There are a number of agencies in the United States dedicated to protecting the health and wellbeing of citizens. What does that mean for you in Carollwood? It means many of the rules and regulations related to indoor air quality are directly overseen by the EPA and the US government. For a better idea of how this impacts your currently lifestyle, here’s a quick look at what the EPA does.
The Environmental Protection Agency was formed in 1970 by Richard Nixon and the US Congress to oversee the regulation and oversight of air, water, land and hazardous waste. In short, the EPA works to keep our environment clean and safe.
The EPA and Homeowners
While much of what the EPA does relates to corporate pollution, regulations for manufacturing and consumer products, and development of safe methods of production for things like oil, food and water, the EPA has a big hand in ensuring your home stays safe.
Specifically, the EPA started and oversees the Energy Star program to help consumers purchase appliances and HVAC systems that use the least possible energy. Additionally, the EPA oversees the measurements and minimum requirements for home insulation and ventilation. This has as direct impact on indoor air quality.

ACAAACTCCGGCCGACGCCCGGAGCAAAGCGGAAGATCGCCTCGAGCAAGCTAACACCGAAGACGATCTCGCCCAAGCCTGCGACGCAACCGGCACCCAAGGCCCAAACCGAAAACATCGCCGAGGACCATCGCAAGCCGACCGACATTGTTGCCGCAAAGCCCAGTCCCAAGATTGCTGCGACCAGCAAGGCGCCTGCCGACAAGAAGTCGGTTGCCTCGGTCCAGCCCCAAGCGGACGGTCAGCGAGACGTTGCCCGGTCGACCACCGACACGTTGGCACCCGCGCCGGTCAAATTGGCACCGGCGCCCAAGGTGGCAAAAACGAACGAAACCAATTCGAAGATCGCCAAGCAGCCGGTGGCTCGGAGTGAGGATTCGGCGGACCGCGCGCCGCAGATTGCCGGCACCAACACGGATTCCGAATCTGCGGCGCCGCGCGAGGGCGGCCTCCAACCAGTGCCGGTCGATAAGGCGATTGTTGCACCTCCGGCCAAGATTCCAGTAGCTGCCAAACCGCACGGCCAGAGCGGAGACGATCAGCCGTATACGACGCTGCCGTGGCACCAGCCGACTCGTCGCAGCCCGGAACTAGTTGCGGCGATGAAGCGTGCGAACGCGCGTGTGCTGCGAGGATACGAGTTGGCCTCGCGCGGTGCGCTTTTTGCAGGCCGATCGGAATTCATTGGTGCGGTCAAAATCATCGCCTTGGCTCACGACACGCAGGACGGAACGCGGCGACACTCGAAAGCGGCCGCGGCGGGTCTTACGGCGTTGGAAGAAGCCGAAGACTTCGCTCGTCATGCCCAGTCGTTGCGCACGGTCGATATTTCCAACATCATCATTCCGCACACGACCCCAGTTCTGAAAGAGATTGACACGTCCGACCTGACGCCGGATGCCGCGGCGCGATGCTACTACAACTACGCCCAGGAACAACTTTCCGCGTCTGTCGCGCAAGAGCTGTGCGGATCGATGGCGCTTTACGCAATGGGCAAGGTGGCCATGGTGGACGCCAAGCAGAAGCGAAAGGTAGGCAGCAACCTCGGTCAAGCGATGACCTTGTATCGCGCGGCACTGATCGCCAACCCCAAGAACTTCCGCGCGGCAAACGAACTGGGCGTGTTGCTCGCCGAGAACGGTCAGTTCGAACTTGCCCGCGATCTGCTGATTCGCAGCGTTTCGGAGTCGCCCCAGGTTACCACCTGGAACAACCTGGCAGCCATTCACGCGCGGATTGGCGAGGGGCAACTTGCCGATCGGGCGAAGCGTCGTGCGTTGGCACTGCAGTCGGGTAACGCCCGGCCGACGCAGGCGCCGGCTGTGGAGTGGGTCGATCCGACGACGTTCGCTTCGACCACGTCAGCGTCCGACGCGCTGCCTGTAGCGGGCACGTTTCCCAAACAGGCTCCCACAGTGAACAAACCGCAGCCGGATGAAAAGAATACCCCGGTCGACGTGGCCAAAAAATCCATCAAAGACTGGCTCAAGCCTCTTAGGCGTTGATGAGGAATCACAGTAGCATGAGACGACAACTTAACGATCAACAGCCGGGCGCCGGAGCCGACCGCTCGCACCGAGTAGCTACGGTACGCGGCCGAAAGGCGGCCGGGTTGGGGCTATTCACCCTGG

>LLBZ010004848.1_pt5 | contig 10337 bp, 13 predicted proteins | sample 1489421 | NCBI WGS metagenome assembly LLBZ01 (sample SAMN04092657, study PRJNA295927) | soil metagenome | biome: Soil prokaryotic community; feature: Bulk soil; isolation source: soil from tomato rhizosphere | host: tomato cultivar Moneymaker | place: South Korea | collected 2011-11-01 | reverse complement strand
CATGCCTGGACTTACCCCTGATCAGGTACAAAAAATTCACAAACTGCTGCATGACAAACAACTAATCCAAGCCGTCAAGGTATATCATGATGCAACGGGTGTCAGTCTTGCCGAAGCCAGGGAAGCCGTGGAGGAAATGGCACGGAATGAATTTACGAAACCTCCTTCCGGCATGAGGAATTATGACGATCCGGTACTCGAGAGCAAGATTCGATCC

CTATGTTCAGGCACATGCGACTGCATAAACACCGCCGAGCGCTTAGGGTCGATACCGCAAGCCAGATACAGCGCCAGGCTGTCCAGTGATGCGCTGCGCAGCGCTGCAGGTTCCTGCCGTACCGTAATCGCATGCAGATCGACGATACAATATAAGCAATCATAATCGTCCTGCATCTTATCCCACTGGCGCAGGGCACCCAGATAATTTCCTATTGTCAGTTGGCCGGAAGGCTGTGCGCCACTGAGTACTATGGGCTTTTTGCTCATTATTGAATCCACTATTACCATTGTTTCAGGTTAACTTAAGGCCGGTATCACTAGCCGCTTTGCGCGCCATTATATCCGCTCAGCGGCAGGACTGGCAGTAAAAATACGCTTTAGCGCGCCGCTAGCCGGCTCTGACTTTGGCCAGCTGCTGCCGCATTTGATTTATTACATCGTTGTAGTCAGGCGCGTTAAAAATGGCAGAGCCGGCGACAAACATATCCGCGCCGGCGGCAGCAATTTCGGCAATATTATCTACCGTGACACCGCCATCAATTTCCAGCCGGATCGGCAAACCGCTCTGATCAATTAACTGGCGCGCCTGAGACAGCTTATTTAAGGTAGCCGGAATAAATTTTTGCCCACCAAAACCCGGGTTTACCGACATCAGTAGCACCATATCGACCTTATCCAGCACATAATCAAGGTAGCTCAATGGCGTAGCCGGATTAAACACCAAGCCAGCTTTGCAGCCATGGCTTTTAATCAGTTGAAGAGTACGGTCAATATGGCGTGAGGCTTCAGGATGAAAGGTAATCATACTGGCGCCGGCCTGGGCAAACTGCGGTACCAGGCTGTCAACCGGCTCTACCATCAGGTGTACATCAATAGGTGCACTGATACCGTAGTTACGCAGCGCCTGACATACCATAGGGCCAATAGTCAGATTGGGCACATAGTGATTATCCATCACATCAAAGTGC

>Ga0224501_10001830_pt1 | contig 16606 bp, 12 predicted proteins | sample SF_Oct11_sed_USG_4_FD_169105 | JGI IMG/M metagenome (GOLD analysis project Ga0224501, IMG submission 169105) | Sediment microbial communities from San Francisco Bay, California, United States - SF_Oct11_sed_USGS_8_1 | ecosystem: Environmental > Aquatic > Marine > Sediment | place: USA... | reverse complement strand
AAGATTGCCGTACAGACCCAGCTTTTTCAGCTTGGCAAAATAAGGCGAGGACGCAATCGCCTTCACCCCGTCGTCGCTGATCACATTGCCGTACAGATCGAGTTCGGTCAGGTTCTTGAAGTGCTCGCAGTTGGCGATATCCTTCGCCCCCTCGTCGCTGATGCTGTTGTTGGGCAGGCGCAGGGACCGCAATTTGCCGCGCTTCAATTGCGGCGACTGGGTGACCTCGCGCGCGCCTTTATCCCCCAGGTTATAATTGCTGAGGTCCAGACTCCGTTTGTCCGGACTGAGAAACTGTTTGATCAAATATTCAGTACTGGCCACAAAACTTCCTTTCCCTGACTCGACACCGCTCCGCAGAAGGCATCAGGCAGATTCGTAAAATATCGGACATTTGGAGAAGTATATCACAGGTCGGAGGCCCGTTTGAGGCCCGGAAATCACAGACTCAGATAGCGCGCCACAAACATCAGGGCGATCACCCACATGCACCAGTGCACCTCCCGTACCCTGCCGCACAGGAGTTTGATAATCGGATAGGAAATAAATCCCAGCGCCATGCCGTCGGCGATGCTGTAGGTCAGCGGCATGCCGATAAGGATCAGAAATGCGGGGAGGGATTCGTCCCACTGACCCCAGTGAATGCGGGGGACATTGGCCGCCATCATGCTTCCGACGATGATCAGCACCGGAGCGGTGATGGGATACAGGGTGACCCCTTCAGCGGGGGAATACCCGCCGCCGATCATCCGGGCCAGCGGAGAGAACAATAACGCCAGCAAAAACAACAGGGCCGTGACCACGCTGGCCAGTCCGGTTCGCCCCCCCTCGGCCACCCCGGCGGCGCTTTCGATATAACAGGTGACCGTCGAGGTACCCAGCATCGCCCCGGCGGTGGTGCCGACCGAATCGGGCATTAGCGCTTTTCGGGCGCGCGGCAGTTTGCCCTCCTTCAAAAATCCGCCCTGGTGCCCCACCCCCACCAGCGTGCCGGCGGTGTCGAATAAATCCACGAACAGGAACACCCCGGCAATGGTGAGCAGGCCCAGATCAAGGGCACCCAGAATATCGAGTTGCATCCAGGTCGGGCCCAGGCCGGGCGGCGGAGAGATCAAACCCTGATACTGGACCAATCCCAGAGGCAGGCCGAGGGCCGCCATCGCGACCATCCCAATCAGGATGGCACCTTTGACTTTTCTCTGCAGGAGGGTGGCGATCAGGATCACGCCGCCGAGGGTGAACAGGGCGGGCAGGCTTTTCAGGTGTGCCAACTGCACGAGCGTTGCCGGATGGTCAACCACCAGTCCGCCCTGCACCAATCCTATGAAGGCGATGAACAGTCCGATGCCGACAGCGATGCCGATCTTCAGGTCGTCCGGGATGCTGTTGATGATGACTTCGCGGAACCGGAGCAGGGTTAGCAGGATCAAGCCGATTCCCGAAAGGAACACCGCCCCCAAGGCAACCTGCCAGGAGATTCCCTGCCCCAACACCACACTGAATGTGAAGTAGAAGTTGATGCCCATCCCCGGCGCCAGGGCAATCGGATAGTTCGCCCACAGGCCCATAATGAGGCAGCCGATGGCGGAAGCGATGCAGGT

Current EPA regulations are based on the ASHRAE Standards for low rise buildings and has been revised in the last two decades to ensure proper ventilation and insulation to reduce energy waste and maintain clean, fresh air.
The clean air act has a big impact on how homes are ventilated and maintained and the EPA does a lot of public service work to educate the public on ways to stay safe, including a recent campaign to get your home tested for radon – a potentially life threatening gas that can exist in any home, regardless of age.
Getting to Know the EPA
If you have an indoor air quality or suspect there may be issues in your home, one of the best resources on the Internet is the EPA’s indoor air quality website. It contains laws and regulations that impact your home (if you plan on remodeling or adding on to your home) and dozens of resources for testing and understanding the levels of pollutants in your home.